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The War of 1812 was the first war declared by the United States, as the U.S., and so some historians see it as the first to develop widespread antiwar sentiment. (However, there was also anti-war sentiment during the Quasi-War and the First Barbary War.) There is little direct continuity between the opponents of the War of 1812 and later antiwar movements, as the Federalist party's objections weren't based on pacifism, and as this same "antiwar" party effectually disappeared soon after peace was concluded. However, the war did result in the formation of the New York Peace Society in 1815 in an effort to prevent similar future wars. The New York Peace Society was the first peace organization in the United States, lasting in various incarnations until 1940. A number of other peace societies soon formed, including eventually the American Peace Society, a national organization which exists to the present day. The American Peace Society was formed in 1828 by the merger of those in New York, Maine, New Hampshire, and Massachusetts.
The War of 1812 is less well known than 20th-century U.S. wars, but no other war had the degree of opposition by elected officials. Nevertheless, historian Donald R. Hickey has argued that, "The War of 1812 was America's most unpopular war. It generated more intense opposition than any other war in the nation's history, including the war in Vietnam."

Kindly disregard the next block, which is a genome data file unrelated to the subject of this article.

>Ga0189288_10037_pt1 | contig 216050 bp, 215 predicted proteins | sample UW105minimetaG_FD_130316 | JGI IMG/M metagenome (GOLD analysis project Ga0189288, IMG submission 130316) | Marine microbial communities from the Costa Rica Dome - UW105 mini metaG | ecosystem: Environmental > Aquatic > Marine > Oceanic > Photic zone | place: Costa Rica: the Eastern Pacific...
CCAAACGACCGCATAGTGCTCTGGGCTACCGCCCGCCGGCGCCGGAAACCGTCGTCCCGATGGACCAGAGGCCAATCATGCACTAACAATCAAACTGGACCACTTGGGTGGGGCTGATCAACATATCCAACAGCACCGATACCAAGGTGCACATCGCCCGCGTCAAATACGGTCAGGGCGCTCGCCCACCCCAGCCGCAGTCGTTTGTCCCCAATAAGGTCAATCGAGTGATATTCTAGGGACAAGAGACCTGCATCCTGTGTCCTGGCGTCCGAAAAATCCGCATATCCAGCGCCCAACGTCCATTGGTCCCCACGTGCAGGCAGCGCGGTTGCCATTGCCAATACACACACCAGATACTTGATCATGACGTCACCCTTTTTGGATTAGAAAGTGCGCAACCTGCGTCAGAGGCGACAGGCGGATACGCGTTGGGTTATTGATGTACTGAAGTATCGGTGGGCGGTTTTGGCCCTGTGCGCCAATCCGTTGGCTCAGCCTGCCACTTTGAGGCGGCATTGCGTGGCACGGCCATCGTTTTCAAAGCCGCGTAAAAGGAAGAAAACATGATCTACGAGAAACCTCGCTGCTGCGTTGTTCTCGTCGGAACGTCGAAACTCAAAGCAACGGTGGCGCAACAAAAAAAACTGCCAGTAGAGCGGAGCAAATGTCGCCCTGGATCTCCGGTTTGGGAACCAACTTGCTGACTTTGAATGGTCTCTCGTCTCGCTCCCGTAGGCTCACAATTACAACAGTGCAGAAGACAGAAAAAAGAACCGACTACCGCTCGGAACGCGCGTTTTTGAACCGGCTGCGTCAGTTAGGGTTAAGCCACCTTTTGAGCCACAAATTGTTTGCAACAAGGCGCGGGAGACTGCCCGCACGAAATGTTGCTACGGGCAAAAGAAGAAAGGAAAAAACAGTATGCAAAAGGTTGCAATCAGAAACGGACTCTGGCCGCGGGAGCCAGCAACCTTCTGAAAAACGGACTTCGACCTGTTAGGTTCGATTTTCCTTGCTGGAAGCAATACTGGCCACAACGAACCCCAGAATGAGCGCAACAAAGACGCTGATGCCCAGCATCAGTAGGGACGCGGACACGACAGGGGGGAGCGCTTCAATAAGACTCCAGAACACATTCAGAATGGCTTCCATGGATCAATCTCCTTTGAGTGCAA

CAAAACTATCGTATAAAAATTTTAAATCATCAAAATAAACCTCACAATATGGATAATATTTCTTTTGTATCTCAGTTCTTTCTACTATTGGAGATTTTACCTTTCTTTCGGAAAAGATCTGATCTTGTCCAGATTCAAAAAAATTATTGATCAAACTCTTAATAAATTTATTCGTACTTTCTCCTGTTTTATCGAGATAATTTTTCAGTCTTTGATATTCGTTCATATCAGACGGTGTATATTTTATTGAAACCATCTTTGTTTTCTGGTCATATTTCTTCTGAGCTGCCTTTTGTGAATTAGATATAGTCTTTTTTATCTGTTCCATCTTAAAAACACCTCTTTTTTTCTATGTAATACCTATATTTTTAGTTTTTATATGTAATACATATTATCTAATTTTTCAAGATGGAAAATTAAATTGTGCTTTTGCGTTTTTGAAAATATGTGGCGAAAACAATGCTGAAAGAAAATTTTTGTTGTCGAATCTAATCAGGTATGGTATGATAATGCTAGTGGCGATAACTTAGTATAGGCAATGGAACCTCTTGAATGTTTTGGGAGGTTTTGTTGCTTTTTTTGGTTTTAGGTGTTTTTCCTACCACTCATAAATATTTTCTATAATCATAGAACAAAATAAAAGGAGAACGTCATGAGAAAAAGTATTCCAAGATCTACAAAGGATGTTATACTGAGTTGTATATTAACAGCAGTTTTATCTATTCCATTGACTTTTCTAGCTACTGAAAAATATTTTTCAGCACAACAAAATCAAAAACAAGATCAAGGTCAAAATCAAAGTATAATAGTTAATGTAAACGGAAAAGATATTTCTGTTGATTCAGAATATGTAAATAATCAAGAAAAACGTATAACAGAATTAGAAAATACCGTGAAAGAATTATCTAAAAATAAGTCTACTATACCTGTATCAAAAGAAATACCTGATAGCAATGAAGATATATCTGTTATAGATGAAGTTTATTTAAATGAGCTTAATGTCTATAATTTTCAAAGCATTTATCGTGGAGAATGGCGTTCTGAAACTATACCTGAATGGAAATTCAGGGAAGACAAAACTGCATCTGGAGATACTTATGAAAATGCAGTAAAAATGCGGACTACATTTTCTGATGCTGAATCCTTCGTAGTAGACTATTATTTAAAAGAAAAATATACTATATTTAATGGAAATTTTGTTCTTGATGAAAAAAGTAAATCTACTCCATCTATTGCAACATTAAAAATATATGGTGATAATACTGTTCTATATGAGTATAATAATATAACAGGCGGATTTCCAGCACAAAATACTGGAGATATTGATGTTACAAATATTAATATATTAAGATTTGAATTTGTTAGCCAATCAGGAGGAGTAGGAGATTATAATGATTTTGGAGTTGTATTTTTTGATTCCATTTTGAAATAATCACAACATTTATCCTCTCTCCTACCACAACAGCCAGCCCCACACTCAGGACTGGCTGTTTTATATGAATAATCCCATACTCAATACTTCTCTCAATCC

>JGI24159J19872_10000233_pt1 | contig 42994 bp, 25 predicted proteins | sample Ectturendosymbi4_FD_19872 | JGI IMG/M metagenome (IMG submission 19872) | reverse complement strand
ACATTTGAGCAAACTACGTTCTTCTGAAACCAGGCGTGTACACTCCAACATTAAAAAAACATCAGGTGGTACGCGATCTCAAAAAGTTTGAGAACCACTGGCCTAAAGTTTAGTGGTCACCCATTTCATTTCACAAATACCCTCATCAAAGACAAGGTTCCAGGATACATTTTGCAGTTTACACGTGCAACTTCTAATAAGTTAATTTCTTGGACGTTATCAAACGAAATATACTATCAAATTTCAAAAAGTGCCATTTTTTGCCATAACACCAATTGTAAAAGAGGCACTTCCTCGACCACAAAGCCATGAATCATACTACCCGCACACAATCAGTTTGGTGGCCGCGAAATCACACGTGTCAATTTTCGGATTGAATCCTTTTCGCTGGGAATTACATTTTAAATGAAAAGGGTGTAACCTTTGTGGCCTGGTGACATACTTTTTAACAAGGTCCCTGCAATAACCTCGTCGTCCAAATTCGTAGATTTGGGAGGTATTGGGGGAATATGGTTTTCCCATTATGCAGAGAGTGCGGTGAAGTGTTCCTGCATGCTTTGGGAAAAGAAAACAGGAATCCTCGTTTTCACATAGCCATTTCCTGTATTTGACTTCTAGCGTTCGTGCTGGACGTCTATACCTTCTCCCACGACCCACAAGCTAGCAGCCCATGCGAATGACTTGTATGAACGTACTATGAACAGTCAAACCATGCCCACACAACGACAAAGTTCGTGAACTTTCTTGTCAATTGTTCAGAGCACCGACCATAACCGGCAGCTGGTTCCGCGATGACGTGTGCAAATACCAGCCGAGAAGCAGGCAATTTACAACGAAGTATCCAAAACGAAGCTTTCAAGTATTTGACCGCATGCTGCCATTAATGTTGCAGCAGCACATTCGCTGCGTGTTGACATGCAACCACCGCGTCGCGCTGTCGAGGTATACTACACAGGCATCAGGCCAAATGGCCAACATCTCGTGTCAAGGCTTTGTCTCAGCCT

See also 
- ^ Hickey (1990), pp. 54–5[clarification needed]
- ^ Hickey (1990), p. 142[clarification needed]
- ^ Hoey (2000), web[clarification needed]
- ^ Hickey (1990), p. 55[clarification needed]
- ^ Hickey (1990), pp. 56–58[clarification needed]
- ^ Hickey (1990), pp. 64–66[clarification needed]
- ^ "Guide to the Microfilm..." (2006), web[clarification needed]
- ^ Hickey (1990), p. 255[clarification needed]
- James H. Ellis, A Ruinous and Unhappy War: New England and the War of 1812New York: Algora Publishing, 2009, p. 80
- Ellis, p 2
- Ellis, James (2009). A Ruinous and Unhappy War. New York: Algora Publishing. ISBN 978-0-87586-690-1.
- Hickey, Donald (1989,1990). The War of 1812. Urbana: University of Illinois Press. ISBN 0-252-06059-8.
- Hoey, John B. (Winter 2000). "Federalist Opposition To The War Of 1812". The Early America Review (DEV Communications, Inc.) 3 (1). ISSN 1090-4247.
- ""Guide to the Microfilm Edition of the Records of the New York Peace Society 1818-1843, 1906-1940"". Thomson Gale. Retrieved 2006-04-20.